You don’t sound that confident :slight_smile: Have you tried starting it from Tasklist? I suggest a few printlns in your script tasks to ensure that it’s hitting your tasks. As I said, it runs as designed in my environment. Can you post screen shots of how you start the process in Postman? Given that you put a timer on the Event based gateway it should still be running until the timer expires or it receives a signal. Here is an example of how to start a process via REST:

Here is how I started your process using Postman:

That is how I am calling it, but what is happening is that it is returning data back from the rest call prior to timeout or a signal. I will see the rest response, then go to the cockpit and see that the slow is still running.

Yes, you will receive a response back from the REST API. But, since the process reaches a natural wait state which is the Event based gateway, the process won’t complete until either the timer expires or a signal is received. It’s not a response saying the process has finished, but rather acknowledgement that the process has started. The process starts and only when it hits a save point (aka natural wait state, an asynchronous continuation, etc) will it respond to the REST API call. If a process is created without any save points then the response will indicate the end of a process. And you’ll see in the response whether the process has ended or not. In our case, it will not (“ended” : false)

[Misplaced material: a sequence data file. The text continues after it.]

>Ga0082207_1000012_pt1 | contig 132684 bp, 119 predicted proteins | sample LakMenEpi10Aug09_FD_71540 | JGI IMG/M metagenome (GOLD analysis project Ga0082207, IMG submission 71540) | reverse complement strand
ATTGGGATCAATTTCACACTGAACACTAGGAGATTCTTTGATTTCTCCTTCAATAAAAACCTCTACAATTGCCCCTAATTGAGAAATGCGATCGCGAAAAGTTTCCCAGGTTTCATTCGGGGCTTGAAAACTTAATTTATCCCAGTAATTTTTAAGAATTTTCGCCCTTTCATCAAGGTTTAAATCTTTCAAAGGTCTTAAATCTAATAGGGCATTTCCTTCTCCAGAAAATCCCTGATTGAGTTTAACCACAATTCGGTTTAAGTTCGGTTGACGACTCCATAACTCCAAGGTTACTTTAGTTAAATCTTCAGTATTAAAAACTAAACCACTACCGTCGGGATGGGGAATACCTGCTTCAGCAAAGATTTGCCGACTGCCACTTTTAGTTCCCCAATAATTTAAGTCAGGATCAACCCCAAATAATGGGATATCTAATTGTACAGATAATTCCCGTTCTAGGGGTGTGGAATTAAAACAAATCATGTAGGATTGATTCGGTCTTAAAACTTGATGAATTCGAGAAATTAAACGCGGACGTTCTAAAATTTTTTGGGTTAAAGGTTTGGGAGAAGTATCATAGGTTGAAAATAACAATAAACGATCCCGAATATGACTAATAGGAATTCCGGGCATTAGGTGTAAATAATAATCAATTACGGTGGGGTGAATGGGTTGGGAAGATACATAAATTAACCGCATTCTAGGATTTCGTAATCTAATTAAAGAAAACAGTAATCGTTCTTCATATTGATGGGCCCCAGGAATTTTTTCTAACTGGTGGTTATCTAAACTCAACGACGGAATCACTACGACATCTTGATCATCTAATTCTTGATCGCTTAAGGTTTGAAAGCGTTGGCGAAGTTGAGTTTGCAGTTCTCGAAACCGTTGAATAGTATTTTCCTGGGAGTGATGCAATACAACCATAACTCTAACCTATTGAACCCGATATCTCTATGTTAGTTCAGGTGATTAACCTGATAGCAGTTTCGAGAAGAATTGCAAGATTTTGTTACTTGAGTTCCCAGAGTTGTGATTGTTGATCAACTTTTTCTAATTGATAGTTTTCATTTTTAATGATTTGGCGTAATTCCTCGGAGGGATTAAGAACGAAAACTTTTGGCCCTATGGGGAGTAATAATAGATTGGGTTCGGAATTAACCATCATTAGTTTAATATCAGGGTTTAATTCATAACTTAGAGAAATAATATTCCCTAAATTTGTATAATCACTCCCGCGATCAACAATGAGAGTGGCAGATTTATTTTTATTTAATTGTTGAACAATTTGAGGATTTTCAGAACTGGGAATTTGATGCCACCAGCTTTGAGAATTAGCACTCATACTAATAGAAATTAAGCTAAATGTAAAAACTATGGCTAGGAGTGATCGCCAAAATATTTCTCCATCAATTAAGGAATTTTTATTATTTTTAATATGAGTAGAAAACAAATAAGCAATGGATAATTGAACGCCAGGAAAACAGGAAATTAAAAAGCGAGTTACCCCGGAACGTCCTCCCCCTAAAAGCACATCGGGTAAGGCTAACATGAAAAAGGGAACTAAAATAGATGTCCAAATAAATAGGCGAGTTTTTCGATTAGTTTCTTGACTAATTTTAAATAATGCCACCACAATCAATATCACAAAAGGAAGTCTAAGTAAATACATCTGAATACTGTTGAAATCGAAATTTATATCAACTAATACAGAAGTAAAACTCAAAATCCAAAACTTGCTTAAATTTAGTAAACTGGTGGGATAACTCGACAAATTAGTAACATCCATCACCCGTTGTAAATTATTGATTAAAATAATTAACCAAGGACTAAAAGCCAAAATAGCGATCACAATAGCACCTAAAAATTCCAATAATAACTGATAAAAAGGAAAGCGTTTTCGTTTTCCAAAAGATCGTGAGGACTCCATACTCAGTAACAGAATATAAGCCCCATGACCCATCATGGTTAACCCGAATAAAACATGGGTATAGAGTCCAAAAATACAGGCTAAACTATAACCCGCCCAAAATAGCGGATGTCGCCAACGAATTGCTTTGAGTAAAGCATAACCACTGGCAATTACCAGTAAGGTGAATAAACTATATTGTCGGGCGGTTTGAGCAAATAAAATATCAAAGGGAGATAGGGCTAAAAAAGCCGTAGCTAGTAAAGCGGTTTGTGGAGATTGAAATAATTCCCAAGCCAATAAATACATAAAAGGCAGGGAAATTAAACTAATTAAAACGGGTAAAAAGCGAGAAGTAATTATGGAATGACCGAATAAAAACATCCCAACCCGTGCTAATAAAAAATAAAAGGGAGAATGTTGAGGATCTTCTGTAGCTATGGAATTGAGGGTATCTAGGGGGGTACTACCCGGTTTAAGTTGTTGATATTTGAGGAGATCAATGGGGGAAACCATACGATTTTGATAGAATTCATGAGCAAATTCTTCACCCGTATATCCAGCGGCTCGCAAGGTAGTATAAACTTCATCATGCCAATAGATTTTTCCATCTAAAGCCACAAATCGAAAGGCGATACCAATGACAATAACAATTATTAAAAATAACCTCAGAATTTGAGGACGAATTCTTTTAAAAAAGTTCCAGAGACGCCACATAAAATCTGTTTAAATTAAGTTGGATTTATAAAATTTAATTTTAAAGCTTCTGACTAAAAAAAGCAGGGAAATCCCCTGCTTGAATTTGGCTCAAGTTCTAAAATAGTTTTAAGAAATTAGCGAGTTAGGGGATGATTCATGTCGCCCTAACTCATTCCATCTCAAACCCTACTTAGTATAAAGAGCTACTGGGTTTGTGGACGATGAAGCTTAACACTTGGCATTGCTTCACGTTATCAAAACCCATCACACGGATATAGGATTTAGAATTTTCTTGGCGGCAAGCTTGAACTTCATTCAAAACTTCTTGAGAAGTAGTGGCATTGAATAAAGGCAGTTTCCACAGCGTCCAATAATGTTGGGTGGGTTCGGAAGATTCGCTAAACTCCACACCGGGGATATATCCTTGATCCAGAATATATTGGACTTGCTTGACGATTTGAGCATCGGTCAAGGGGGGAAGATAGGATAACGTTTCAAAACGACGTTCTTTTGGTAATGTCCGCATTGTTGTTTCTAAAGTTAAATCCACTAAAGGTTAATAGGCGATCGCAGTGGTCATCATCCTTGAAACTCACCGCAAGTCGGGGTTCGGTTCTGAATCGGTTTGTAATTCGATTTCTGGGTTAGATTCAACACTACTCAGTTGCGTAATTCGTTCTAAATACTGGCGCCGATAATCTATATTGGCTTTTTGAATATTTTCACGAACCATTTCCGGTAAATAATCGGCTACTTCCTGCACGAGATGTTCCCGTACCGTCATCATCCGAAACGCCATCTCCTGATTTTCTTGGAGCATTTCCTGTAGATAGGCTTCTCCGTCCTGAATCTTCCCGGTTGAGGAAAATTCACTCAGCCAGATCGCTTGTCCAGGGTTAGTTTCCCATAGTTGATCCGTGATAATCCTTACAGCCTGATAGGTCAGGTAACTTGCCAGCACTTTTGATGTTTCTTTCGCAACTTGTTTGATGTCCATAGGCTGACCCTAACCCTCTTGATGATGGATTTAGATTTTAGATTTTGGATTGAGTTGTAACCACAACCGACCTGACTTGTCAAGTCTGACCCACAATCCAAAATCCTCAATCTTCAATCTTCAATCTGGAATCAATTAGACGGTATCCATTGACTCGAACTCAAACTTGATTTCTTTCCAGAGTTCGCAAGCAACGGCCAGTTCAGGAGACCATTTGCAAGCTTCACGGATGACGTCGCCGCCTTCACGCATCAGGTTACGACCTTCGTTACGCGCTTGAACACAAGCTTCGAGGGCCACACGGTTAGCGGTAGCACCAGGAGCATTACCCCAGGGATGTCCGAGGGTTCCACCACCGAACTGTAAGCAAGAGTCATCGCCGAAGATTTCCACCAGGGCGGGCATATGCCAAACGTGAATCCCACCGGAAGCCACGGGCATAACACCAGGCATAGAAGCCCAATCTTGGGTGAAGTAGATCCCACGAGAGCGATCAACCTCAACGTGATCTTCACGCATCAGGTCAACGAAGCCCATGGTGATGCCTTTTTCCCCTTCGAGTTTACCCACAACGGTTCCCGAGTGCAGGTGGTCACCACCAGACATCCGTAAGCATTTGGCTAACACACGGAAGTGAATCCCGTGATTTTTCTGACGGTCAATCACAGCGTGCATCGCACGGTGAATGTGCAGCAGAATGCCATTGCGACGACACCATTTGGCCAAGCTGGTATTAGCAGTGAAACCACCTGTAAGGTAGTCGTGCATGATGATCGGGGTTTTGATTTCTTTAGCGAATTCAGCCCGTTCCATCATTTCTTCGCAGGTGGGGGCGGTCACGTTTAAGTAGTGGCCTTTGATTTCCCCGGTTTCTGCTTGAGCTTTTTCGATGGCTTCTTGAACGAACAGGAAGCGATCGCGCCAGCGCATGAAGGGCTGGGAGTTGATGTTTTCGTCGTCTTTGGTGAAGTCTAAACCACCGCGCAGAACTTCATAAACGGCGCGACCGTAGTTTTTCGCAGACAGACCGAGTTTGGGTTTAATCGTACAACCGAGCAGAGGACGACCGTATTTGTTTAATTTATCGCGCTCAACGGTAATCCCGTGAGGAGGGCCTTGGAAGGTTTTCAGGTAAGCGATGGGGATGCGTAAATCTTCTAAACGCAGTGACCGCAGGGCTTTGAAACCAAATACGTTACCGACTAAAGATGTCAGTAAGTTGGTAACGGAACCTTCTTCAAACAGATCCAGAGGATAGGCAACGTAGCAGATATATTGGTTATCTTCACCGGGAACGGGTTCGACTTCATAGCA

A JSON object representing the newly created process instance. Properties are:

Name Value Description